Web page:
Late last year I spoke with legendary actor Monte Markham to specifically discuss his role as Clay Hollingsworth on The Golden Girls for an anniversary piece I was working on at the time for Rewind It Magazine. But with so much more material leftover from our over thirty minute long phone conversation, it felt like a waste not to print the rest (better late than never as they say).
After all, aside from his recurring role on The Golden Girls in the late ’80s/early ’90s, Markham’s acting career spans as far back as the ’60s, appearing on such shows as Mission: Impossible, Hawaii Five-0, The A-Team, Murder, She Wrote, and Baywatch, as well as such classic films as Midway and Airport ’77, just to name a few.
One of the questions I had asked him regarding his appearances on The Golden Girls was how he felt it compared to other TV shows he’s done. He replied; “As an actor I’ve done just about every type of performance you can do. But four-camera sitcoms in many ways are the most difficult to do because, one; it’s comedy, and two; it’s rewritten everyday at rehearsals. And the camera is in your face, but it’s about 20 or 30 yards away, so it’s like you feel like you’re on stage, but there’s an intimacy of the lens, so you have to adjust performance.I did several of them (sitcoms); The Mary Tyler Moore Show was really a good playing ground on them.”
I also asked why he felt this shows have endeared so many years later, and he stated; “Even with a movie you’ve seen numerous times before, why do you find yourself still staying with it? Because it’s a good film. It’s like with The Mary Tyler Moore show; I did the second episode after the pilot, and I can tell you, the cast were all very nervous about it because the guy who had directed the pilot wasn’t available. I remember Lou Grant coming up to me and asking, ‘Is this funny?’ (Laughs), and I reassured him, ‘No, no, it’s terrific!’ But it was that damn good, and that’s why they’re still in reruns around the world constantly. The interesting thing is, rather than just being old, a good show plays to a whole new audience.”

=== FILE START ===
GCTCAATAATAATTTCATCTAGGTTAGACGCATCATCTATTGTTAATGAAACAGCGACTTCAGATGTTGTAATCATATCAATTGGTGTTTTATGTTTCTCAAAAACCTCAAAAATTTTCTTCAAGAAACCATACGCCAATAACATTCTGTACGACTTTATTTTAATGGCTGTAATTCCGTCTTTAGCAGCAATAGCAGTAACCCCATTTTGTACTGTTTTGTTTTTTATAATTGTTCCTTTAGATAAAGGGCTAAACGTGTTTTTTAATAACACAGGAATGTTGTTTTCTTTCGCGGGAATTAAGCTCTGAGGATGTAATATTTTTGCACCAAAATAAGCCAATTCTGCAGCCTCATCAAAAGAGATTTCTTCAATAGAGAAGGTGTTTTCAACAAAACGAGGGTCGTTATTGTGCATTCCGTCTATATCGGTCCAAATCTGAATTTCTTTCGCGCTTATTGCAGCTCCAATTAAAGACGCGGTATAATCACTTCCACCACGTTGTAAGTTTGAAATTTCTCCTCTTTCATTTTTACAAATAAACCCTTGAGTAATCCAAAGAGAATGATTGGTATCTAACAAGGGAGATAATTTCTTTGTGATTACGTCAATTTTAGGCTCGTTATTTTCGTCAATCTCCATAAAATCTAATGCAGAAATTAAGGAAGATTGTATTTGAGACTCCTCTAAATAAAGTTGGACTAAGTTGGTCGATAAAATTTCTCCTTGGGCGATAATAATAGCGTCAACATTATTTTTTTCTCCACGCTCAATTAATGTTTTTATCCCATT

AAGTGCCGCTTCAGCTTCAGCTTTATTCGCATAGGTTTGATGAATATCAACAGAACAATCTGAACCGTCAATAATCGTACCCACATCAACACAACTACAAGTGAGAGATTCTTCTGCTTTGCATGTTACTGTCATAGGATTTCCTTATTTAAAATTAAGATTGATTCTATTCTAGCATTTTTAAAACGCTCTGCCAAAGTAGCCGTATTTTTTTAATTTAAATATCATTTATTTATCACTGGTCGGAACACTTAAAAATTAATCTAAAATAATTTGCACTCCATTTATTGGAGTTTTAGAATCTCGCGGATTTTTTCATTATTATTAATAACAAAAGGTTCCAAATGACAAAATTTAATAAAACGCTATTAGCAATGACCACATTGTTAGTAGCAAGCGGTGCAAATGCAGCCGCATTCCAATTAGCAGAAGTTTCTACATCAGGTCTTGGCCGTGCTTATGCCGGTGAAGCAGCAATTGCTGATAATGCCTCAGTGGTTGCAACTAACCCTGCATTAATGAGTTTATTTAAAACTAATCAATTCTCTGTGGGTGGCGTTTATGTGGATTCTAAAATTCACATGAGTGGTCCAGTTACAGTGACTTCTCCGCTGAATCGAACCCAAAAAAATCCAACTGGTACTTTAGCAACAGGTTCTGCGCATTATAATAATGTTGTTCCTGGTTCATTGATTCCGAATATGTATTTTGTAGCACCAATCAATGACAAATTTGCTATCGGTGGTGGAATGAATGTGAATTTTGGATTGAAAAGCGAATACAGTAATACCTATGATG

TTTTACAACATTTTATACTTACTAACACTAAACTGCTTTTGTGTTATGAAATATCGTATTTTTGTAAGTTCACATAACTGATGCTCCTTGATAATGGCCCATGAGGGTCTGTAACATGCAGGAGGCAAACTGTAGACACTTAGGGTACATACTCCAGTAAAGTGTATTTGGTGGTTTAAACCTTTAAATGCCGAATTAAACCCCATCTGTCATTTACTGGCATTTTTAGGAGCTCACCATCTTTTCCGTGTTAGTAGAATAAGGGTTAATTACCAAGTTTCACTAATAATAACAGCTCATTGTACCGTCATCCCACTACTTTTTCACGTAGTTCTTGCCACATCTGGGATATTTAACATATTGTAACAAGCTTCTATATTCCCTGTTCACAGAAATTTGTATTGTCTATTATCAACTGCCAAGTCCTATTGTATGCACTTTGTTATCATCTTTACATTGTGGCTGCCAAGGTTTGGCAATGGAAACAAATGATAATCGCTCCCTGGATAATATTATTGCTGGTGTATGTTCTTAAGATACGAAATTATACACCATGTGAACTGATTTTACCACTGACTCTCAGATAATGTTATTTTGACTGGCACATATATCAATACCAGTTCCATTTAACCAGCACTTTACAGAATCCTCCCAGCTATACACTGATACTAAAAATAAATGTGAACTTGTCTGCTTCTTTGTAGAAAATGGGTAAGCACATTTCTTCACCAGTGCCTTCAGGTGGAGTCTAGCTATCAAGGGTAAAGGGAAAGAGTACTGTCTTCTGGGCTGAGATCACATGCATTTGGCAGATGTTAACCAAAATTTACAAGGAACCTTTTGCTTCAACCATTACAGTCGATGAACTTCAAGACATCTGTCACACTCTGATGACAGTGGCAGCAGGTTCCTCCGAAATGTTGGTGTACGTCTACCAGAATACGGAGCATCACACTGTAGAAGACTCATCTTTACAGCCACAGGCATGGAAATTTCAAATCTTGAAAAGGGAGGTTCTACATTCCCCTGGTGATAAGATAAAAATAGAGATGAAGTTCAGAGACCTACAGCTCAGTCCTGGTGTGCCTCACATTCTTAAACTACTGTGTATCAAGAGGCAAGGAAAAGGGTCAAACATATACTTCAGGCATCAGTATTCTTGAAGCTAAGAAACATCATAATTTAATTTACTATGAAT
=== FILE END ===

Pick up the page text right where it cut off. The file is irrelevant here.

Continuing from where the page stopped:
He also explained what he has done since many of his most memorable roles; “In ’92 I was still doing Baywatch in syndication and playing the Captain, which was great. I had an opportunity to form a company with my wife and son, and we did documentary production for A&E, which lead to doing the first shows for The History Channel. And I didn’t know from there we’d be producing, writing, and directing these documentaries for the next twenty years. It was a great ride, and I was able to travel all over the world, but I couldn’t act at that time because it was impossible to schedule anything, since we were always on the road.”
He continued; “Then in about 2010, we figured we had done about everything we could with that, and it was time to bring it in. So I went back into acting, which was very interesting…a whole different time with streaming, and the whole world being able to watch anything at any time. It’s a different business, a different world now. We just recently had a 30th anniversary party for Baywatch after they updated and remixed it, and the color and everything is spectacular. It’s a whole new looking show, but they couldn’t use the same music because it was tied up in all various kinds of licensing, so they had to re-record it.”
The last thing I wanted to know was what his thoughts were on the (embarrassing) 2017 Baywatch remake. He told me; “Well, in general the remake of Baywatch is pretty abysmal. Baywatch (the show) was what it was; sure, it was a lot of T&A and beautiful girls running in slow motion, but also had some really family-oriented, life lessons in there as well…just a lot of lightweight stuff, but it caught on. I remember back when we were doing the pilot, and looking at the real LA lifeguards around on set who were like, ‘Give me a break!’ (Laughs), even though the first two girls they cast could actually swim really well, but then they kind of got away from that. But when they do a remake these days, they throw all of what made it successful in the first place out the door, making it absurd, so it’s like just basically making fun of itself.”